She is currently completing a political suspense novel planned for a late spring 2017 release, and in March 2017 she will release a romance novel for Gelato Book’s “Destination Billionaire’s Series.” She loves to hear from readers, and she can be contacted at any of these locations.
Connect with the Author here: 
Facebook ~ Website ~ Twitter ~
Goodreads ~ Instagram ~

The author provides us with excellent reading, especially if you know or care for a person with dementia. I have one, and many things in this book match what I have seen and done. Still, I was surprised at the insights on how to deal with people with this problem, or how to make them more responsive to your needs. I learned a few things in the pages of this book that I found interesting and it is a great read. The story of forgiveness of oneself is viewed in this story and helps readers find strength beyond their own.
Tate is a lovely woman that doesn’t know what she wants until she re-unites with her grandmother. Her mother had told her, years before, that her grandmother was dead. Agnes is the only person who has made her feel normal and Tate wants to reconnect with her.
Noah, on the other hand, has many ghosts of his own and has finally come to see his uncle, who caused him great sorrow when he was ten years younger. He left home and never looked back. Now he is back and finds his uncle almost on the door of death itself.
Agnes has a farm that needs great care, as much as she and the animal’s do. She forgets things and she loves the new guy who helps her on the farm. Noah see Agnes up close and identifies himself with her. He figures out ways to help her return to the present and be active in her everyday life.
All is well until Noah meets Tate and a collision course is drawn between them and Agnes.
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The Swastika Tattoo by Geraldine Birch, review for readers favorite

Tuesday, March 12th, 2013

From the name of this book, I deduced it to be based in the sixties, maybe about drugs and free life. I was relieved to discover as I read it that it was about a WWII German POW at camp Papago Park in Arizona. I also learned that a swastika is the name given to the Nazi symbol.

It portrays time in history that many would like to forget; yet it is embedded in our roots and will be forever. This book relives some of the most important scenes through the eyes of a Nazi POW who becomes a fascist at age 12. This is quite a refreshing point of view, different from the always-American side of the war. It is well written and will keep your attention to the last page. Geraldine did a great job.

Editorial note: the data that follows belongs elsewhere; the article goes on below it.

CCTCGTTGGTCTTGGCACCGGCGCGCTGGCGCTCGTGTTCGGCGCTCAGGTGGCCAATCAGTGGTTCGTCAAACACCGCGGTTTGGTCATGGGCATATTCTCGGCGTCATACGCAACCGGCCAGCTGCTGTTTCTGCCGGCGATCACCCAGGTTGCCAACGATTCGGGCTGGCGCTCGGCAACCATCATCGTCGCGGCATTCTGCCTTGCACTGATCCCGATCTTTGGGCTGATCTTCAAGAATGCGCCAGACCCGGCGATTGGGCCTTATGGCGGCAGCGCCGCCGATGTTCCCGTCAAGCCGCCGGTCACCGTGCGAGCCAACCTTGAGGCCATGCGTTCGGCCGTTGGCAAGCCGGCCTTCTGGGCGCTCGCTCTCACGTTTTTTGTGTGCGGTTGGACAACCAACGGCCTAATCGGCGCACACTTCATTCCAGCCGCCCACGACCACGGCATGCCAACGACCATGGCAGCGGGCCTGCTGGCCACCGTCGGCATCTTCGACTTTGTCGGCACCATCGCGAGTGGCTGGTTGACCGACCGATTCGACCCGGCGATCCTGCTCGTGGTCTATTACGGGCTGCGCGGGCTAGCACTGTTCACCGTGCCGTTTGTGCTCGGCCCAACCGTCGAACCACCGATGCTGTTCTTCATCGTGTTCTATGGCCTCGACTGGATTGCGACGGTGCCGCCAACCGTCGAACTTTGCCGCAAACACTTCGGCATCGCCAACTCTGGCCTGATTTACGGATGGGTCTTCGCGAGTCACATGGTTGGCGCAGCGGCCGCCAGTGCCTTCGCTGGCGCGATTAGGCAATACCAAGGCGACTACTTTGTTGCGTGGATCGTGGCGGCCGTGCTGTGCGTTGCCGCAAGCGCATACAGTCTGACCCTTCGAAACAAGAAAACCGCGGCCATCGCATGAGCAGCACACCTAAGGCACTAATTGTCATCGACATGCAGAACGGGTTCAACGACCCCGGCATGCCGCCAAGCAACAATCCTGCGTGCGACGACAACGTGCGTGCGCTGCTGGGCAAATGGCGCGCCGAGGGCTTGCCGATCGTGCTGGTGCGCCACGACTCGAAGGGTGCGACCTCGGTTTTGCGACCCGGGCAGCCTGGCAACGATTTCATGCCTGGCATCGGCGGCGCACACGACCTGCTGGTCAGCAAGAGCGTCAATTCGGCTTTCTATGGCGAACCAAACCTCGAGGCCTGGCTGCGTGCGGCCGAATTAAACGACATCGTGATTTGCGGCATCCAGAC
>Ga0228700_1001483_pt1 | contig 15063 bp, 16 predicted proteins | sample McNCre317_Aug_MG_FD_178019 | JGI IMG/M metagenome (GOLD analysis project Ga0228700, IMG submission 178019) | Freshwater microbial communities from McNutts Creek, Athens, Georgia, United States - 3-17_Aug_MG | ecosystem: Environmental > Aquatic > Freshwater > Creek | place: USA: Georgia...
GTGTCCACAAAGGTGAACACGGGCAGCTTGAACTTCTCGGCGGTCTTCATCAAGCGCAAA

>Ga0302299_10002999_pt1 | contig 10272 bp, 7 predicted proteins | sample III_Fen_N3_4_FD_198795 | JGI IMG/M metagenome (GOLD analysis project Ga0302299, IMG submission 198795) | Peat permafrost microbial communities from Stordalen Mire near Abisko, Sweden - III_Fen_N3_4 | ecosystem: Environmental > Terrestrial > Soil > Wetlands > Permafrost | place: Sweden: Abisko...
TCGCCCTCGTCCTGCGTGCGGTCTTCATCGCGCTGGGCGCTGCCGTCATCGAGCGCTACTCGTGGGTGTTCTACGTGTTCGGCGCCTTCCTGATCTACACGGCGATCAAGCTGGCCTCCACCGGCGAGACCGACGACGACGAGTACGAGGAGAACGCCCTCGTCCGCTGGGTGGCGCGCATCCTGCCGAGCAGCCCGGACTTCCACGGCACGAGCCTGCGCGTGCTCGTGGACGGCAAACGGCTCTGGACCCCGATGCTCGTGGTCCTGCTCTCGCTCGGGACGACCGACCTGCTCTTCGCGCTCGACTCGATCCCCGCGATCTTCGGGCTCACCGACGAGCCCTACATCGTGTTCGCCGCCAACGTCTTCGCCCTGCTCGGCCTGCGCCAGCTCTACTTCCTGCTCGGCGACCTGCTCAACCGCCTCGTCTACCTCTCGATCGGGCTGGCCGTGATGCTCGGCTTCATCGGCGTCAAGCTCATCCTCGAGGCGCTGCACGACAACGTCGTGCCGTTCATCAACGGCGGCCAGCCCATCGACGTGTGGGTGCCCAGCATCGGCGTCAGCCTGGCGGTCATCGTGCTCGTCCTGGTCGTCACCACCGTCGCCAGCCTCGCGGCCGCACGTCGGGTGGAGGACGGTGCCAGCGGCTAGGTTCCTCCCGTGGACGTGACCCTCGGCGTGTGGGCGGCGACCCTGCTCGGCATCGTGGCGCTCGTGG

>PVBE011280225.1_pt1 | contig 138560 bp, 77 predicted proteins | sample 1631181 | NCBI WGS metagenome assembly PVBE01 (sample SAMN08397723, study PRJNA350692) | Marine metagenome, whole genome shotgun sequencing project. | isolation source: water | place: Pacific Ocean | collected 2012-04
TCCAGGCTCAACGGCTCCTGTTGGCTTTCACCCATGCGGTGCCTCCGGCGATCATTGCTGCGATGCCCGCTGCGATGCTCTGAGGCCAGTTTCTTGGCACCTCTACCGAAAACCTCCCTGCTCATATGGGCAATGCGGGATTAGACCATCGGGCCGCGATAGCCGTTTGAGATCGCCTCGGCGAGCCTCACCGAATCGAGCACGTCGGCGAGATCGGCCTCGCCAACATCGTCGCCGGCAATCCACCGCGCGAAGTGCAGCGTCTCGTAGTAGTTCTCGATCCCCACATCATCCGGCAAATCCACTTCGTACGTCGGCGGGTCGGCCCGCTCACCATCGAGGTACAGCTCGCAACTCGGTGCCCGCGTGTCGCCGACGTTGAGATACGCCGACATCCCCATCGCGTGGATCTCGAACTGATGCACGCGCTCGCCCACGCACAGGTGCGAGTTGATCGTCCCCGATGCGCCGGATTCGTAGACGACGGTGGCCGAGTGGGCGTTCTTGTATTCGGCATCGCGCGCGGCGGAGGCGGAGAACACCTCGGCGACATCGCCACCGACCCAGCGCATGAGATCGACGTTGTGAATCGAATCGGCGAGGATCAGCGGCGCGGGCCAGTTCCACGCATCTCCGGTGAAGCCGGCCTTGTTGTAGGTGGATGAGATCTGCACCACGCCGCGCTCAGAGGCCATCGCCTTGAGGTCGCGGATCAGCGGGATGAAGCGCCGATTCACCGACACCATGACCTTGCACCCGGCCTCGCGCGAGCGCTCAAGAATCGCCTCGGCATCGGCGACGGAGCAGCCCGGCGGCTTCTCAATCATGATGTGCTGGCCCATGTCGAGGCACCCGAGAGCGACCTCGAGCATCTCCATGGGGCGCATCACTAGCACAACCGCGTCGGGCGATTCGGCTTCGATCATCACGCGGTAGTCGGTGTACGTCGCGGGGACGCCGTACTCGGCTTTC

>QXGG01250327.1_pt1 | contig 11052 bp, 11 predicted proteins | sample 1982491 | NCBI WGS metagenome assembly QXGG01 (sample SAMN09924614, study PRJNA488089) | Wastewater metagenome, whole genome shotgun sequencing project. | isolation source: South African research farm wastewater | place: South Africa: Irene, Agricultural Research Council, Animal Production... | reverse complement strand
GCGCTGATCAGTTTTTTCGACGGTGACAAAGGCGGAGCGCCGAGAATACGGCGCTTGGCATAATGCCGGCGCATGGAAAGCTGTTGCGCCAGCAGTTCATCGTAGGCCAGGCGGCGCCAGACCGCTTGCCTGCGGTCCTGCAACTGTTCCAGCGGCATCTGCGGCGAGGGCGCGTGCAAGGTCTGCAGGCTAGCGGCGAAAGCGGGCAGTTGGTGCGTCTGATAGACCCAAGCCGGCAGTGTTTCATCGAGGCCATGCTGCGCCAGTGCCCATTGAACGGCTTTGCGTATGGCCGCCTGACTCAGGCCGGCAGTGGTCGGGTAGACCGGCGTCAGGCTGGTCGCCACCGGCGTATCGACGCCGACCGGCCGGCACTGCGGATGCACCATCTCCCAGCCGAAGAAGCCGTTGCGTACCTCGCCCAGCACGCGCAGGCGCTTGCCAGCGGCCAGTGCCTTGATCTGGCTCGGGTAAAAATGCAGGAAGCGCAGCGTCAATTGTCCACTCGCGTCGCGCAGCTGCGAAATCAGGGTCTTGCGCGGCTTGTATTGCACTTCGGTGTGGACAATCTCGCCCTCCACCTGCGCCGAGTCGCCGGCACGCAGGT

Rudolf Meier is a radio operator on a German submarine patrolling the American side of the sea. His job is to keep tabs on movements behind the American lines and confront any American vessel that crosses their path. All works beautifully until they attack a certain American ship, and later a bomber finds them with his submarine up for air. Now he and many of his men find themselves in the horrible desert plains of Arizona, working on a cotton farm. It is here that his view of the war and his enemy rises up to a new level as he meets a Jew.

In this book you will find accounts of many situations and things that were concocted by Germany before and during the war. The-Swastika-Tattoo has the now and the past well-intertwined throughout the tale, and it works very well. The history is very well researched and the writing made it interesting. I really enjoyed this tale and the history behind. I believe that this book will be liked by many war veterans, and those who enjoy WWII stories, especially about POW’s.

Out of Time by: Pauline Baird Jones

Tuesday, September 8th, 2009

Out of Time is the story of a twenty-seven year old woman named Mel who works as a television extreme terror factor protagonist reporter. She gets to be with many people whom you and I couldn’t and do extraordinary things that put her life in real danger every time.

Between stunts she lives alone in her childhood home after her grandmother passed away. She loves the old place but it is as un-exciting as her personal life. Before her grandmother died she was doing an album of history about her husband who had died in the war against Hitler. (more…)